I use the Medtronic Minimed 670G Insulin Pump, which has two different systems. It has both an “Auto mode” and a “Manual mode.” I started using auto mode after using the pump for 1 week. My trainer taught me how to use auto mode and I was instructed to stay in auto mode most of the time.
Auto mode is amazing. It does a very good job of preventing me from going low. However, as terrific as auto mode is, I’ve realized that I can actually achieve better control by sometimes using manual mode. I now think of auto mode as like training wheels. Auto mode makes using an insulin pump for the first time less scary, but for increased performance, you remove the training wheels when you’re ready.
This analogy isn’t perfect, because I am still choosing to use auto mode while sleeping, and I also do use automode on some days. It is helpful especially when I’m having a day when I need less insulin. But, automode doesn’t do a great job during time periods where I need more insulin than usual. For example, in the morning I usually need more insulin than normal, and this is even more true on work days. On work days, I am sedentary and have more stress and both of those things combined means that I need more insulin. Every morning I was going high when in auto mode, but since I’ve started to use manual mode, I am able to stay in range by increasing my basal rate during these stress filled mornings.
Not all stress is bad. I actually enjoy my work. However, it still holds true that I need more insulin on work day mornings and I’ve found recent success by switching to manual mode and setting a higher basal rate to keep my blood glucose in range.
The Results aren’t Always Perfect
One of the things that motivated me to try manual mode is that I read the book Sugar Surfing: How to Manage Type 1 Diabetes in a Modern World and I felt empowered by that book. I realized that I couldn’t apply all of the techniques described in that book while being in auto mode!
A big take away from that book was that by knowing myself and using predictions about myself, I can use that to optimize insulin delivery. If I always need more insulin on work day mornings, then I can program the insulin pump to deliver more then. If I’m really hungry because I haven’t eaten much all day, then I know I will be eating and snacking a lot soon, so I may as well bolus some insulin because I’m about to eat a lot! Even if I don’t yet know what exactly I’m going to eat, I can guess that it’s going to be at least a certain number of carbs and I can start planning for that. Insulin takes times to work and the book talks about several techniques on how to improve that timing. Another example is stalling for time if you need to wait for your blood glucose to drop a bit before eating.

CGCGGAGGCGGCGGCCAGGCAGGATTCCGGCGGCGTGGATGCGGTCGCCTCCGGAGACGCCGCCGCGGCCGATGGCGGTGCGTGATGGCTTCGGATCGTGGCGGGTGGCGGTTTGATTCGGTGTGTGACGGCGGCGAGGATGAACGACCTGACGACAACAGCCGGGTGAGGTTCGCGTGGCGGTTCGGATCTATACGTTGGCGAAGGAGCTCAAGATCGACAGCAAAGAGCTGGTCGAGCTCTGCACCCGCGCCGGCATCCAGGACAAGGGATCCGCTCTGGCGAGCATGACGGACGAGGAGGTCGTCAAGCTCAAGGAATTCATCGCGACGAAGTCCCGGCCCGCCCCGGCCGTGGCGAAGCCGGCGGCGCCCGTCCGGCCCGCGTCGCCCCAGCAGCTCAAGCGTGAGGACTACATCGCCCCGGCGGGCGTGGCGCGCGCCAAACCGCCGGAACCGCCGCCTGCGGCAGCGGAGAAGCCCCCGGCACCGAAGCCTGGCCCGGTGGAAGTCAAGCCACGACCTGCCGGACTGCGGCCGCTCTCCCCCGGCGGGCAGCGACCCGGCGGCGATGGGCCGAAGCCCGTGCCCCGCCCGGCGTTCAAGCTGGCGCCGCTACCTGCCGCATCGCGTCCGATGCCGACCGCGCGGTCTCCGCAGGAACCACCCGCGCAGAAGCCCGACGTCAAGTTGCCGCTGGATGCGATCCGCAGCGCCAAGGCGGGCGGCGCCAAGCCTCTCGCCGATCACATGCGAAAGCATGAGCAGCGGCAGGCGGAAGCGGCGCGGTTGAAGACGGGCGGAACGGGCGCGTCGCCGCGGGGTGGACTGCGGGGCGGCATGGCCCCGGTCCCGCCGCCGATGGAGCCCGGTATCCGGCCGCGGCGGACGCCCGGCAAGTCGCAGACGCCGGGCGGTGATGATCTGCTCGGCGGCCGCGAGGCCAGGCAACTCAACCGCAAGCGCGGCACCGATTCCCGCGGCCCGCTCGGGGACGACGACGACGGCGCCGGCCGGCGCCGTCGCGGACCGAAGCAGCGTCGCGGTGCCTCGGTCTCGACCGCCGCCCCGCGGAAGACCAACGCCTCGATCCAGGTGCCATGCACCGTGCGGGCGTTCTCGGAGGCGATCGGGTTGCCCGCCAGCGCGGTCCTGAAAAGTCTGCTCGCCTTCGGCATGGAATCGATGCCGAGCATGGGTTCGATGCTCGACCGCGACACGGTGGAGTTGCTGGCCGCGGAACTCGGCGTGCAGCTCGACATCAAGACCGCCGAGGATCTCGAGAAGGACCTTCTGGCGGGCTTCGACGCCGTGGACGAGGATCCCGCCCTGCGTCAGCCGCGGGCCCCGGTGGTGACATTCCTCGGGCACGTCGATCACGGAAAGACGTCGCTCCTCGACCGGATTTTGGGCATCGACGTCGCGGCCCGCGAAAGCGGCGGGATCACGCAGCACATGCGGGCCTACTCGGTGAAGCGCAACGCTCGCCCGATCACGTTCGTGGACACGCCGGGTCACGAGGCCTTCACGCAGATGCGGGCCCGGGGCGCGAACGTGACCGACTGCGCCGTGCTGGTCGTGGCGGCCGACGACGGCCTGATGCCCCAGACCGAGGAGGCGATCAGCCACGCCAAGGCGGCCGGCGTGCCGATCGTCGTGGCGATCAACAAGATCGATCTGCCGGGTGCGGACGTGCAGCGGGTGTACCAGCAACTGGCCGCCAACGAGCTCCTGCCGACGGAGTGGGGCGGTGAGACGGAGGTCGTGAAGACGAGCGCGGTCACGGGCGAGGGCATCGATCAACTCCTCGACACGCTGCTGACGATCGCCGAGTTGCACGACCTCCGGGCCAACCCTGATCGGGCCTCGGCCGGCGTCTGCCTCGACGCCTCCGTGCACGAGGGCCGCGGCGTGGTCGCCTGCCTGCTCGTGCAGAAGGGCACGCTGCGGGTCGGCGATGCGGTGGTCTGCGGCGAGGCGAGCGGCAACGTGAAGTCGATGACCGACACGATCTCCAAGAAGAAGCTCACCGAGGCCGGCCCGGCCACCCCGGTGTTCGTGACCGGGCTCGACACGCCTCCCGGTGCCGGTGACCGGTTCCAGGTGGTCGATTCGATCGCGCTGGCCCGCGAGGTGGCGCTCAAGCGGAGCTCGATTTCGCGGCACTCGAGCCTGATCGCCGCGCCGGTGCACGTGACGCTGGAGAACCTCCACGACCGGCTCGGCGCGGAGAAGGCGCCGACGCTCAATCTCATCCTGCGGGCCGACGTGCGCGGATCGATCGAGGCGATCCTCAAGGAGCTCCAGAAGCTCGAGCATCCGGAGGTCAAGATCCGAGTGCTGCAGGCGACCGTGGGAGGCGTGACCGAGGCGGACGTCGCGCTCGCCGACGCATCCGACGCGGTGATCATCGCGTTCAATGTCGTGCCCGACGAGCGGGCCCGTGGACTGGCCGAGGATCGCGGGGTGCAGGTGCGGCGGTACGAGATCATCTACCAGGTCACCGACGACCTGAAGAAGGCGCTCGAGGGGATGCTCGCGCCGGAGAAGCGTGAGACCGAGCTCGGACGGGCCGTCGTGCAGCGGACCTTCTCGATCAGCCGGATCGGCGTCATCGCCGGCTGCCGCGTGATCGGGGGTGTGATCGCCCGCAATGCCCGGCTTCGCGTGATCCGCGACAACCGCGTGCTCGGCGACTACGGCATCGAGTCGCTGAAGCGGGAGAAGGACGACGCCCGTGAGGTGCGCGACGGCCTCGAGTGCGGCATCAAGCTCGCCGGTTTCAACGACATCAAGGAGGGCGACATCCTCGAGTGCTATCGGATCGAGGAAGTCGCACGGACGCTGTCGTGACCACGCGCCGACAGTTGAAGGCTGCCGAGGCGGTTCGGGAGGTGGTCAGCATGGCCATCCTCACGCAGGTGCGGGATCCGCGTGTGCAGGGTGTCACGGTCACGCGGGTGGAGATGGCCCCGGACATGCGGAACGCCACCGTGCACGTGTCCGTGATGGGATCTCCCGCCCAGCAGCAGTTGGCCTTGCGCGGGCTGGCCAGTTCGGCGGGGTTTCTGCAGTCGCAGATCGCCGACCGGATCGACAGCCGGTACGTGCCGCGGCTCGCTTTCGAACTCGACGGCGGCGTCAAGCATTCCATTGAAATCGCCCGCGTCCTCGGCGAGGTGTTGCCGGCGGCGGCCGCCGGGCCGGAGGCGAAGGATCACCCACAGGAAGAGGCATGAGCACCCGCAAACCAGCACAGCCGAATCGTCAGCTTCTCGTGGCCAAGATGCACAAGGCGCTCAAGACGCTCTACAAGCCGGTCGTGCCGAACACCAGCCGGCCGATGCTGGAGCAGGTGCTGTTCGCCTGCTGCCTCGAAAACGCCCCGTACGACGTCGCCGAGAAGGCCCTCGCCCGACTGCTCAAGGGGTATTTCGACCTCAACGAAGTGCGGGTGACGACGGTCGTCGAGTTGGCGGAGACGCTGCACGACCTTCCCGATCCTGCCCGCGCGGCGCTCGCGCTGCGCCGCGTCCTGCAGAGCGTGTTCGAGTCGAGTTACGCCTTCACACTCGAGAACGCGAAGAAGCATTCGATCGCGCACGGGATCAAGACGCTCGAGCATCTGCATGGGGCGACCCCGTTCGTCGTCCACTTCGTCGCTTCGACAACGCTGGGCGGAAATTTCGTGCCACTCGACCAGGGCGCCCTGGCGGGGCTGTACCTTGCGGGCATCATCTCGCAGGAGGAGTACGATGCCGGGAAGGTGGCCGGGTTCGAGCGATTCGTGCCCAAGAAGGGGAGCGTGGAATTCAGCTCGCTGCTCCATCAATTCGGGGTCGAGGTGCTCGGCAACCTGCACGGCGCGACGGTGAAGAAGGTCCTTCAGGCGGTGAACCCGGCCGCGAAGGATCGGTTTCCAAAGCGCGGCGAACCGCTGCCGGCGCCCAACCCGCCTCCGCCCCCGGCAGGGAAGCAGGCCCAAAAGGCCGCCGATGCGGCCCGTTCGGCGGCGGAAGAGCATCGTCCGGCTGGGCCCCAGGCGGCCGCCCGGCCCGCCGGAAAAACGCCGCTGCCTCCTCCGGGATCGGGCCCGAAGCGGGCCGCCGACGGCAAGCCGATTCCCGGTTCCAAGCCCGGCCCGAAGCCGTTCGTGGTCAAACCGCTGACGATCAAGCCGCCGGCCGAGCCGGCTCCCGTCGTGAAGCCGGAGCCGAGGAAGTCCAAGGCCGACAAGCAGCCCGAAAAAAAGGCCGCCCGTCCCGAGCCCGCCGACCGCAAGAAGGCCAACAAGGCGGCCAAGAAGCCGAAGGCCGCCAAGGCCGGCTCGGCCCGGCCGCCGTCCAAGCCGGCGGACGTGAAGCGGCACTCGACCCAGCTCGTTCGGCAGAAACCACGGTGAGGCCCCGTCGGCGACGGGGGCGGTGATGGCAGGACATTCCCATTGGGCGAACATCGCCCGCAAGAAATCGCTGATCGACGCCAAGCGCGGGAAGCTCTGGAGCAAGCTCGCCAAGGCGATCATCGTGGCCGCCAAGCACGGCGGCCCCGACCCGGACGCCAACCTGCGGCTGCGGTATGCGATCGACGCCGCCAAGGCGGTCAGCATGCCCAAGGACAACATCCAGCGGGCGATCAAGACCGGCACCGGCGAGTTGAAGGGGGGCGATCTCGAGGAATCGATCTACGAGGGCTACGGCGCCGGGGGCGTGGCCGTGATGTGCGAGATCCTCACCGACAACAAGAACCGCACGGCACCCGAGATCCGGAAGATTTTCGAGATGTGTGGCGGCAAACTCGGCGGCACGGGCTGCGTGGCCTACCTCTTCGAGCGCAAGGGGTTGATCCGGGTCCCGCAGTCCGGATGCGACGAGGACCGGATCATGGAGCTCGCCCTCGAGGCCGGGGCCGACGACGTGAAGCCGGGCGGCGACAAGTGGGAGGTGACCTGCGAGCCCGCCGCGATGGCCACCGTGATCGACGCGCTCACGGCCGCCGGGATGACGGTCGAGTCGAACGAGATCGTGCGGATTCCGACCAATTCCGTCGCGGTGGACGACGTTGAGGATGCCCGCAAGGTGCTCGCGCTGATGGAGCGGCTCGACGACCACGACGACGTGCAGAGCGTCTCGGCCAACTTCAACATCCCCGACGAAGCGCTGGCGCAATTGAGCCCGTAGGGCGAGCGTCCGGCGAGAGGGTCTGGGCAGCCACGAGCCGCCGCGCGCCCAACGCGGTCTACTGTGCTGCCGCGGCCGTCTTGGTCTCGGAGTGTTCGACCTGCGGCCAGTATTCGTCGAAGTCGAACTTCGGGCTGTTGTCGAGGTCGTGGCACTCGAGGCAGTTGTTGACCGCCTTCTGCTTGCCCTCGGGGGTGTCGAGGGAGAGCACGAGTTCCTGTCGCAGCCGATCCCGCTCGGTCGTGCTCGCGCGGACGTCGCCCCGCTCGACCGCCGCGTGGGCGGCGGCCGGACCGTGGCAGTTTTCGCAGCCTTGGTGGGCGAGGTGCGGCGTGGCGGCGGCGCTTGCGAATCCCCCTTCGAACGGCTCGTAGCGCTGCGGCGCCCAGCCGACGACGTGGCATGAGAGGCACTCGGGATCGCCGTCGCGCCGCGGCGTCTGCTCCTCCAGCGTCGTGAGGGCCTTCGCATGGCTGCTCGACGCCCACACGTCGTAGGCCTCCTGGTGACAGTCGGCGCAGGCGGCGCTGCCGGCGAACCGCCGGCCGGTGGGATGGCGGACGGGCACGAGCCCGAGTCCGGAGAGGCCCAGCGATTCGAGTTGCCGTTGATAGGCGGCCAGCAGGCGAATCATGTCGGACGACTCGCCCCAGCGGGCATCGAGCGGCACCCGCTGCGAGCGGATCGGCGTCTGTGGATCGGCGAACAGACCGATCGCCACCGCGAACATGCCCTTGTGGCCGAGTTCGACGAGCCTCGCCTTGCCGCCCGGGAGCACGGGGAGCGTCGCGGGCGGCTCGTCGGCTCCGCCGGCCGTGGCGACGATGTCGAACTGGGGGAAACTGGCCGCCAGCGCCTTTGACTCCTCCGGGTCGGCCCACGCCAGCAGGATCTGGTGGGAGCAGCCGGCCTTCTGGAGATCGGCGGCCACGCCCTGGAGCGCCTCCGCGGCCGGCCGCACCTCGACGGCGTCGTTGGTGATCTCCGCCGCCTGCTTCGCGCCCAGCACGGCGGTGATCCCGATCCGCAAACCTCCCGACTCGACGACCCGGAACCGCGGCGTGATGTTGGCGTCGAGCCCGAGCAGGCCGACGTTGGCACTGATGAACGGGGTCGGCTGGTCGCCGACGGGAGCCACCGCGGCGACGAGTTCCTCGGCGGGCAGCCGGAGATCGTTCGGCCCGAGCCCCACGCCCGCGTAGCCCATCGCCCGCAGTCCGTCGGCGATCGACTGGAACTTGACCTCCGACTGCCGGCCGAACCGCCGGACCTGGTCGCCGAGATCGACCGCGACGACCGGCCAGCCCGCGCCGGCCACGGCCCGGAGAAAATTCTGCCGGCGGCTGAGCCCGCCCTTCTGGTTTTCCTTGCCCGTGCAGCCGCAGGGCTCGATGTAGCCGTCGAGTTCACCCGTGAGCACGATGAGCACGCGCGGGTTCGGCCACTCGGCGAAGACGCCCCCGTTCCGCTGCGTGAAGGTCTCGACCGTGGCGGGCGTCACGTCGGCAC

The other point that the book makes is that people without diabetes actually have a blood glucose under 100mg/dl for a good period of time. I realized that my blood glucose was mostly between 100mg/dl-200mg/dl and that I’m averaging about 150mg/dl instead of 100mg/dl. This is considered good control however this is not the same as having a normal number. It’s like because of the danger of going low, the medical community generally accepts that diabetics will have a higher average blood glucose than people without diabetes. This can be seen in the guidelines for understanding A1C test results. It is expected that a person with diabetes who has it well controlled will still have an A1C higher than someone without diabetes.
The Medtronic 670G Insulin Pump sets a target goal of 120mg/dl when in auto mode. However, what I found is that most of the time that meant I was above 120mg/dl. Like literally I’d never be lower than 120mg/dl during the day unless I did a larger than needed bolus. Psychologically the issue is that there’s rarely an opportunity to be like “hey, this is a good time to eat a cookie!” whereas in manual mode you can program it so that you will continue to trend downward slowly and then when it looks like it’s going to go a bit low, you’re like, time for a cookie!! It’s not fun to bolus and then wait 20 minutes to eat the cookie. It’s more fun to set yourself up for this slow downward trend and then to correct it with a cookie. Of course, that cookie may be too much of a correction and without additional insulin or exercise, you may see a sudden rise from eating the cookie. It’s not necessarily as simple as I’m making it sound, but if you enjoy being at 80mg/dl and having something sweet to eat, then I’m just saying that auto mode doesn’t really give you that opportunity.
I love auto mode. It is amazing technology! However, I’ve started to sugar surf in manual mode part of the time, and I love it!